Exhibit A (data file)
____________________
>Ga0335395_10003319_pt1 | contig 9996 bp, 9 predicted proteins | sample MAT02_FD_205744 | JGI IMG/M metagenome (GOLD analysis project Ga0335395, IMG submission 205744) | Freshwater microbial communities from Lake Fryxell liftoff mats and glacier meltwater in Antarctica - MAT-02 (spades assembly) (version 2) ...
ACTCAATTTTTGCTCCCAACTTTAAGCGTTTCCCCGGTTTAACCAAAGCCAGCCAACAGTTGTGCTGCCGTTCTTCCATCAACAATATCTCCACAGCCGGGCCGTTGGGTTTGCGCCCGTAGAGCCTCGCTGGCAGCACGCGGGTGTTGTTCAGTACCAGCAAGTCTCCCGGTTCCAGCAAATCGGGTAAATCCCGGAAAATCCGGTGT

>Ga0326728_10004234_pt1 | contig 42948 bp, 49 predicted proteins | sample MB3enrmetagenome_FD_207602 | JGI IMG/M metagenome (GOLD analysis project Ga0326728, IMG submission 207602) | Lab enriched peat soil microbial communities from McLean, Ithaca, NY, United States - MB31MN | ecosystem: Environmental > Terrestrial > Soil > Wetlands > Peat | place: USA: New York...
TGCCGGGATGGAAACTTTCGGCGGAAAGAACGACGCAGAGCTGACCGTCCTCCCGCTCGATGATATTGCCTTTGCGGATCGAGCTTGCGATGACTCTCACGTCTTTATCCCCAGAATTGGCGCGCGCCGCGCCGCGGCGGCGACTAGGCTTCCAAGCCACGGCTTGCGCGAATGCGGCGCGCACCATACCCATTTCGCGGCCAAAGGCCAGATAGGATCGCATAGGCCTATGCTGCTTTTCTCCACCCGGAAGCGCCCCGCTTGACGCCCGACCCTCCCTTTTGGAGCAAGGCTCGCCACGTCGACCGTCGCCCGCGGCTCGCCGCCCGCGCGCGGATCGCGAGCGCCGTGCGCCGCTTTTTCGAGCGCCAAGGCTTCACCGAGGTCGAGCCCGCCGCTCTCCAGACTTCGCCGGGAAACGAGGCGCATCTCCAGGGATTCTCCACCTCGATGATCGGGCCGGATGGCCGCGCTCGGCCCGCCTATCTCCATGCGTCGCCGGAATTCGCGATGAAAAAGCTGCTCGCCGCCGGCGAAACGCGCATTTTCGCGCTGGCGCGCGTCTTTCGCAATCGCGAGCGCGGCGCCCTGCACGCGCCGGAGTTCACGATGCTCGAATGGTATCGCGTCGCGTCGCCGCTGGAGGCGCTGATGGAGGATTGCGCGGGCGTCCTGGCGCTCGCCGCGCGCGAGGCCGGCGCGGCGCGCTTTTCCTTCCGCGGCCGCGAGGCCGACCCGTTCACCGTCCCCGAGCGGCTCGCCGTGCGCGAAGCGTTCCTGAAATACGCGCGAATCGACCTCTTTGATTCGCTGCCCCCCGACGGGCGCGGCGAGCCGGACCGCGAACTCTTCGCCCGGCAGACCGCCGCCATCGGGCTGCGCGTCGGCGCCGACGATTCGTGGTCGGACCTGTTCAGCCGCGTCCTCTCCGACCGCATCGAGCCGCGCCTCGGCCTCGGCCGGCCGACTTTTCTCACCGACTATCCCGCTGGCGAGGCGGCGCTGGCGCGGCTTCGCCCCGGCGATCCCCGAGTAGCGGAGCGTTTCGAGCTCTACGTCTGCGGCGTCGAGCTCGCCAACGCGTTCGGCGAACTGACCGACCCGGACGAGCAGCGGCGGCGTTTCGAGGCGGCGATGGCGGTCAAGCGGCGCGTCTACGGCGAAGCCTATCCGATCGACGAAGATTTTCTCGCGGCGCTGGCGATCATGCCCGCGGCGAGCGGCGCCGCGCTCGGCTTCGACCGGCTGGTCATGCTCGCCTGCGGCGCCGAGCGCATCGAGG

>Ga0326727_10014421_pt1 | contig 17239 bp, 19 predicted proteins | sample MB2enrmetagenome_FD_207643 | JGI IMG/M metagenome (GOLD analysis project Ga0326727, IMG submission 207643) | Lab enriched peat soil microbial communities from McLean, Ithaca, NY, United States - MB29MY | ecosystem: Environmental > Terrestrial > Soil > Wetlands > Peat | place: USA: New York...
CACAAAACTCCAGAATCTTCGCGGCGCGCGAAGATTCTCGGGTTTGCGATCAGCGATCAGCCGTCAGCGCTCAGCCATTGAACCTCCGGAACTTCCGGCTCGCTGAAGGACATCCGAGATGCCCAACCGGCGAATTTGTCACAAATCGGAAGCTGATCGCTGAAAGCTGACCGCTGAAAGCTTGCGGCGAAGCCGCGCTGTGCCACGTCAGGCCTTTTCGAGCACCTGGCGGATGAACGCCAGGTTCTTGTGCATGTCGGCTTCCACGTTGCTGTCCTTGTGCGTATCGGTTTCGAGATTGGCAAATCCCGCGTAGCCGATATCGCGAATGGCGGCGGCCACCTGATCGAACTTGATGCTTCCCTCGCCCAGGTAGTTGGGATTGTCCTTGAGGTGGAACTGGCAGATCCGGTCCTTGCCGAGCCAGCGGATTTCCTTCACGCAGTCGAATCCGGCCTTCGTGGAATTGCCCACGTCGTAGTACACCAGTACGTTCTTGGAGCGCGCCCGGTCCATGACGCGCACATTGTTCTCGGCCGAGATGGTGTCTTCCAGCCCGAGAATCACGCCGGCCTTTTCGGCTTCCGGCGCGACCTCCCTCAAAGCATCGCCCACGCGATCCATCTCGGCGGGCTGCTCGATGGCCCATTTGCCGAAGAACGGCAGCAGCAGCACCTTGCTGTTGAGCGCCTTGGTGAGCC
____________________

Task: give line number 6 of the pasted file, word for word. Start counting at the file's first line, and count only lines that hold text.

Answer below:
CACAAAACTCCAGAATCTTCGCGGCGCGCGAAGATTCTCGGGTTTGCGATCAGCGATCAGCCGTCAGCGCTCAGCCATTGAACCTCCGGAACTTCCGGCTCGCTGAAGGACATCCGAGATGCCCAACCGGCGAATTTGTCACAAATCGGAAGCTGATCGCTGAAAGCTGACCGCTGAAAGCTTGCGGCGAAGCCGCGCTGTGCCACGTCAGGCCTTTTCGAGCACCTGGCGGATGAACGCCAGGTTCTTGTGCATGTCGGCTTCCACGTTGCTGTCCTTGTGCGTATCGGTTTCGAGATTGGCAAATCCCGCGTAGCCGATATCGCGAATGGCGGCGGCCACCTGATCGAACTTGATGCTTCCCTCGCCCAGGTAGTTGGGATTGTCCTTGAGGTGGAACTGGCAGATCCGGTCCTTGCCGAGCCAGCGGATTTCCTTCACGCAGTCGAATCCGGCCTTCGTGGAATTGCCCACGTCGTAGTACACCAGTACGTTCTTGGAGCGCGCCCGGTCCATGACGCGCACATTGTTCTCGGCCGAGATGGTGTCTTCCAGCCCGAGAATCACGCCGGCCTTTTCGGCTTCCGGCGCGACCTCCCTCAAAGCATCGCCCACGCGATCCATCTCGGCGGGCTGCTCGATGGCCCATTTGCCGAAGAACGGCAGCAGCAGCACCTTGCTGTTGAGCGCCTTGGTGAGCC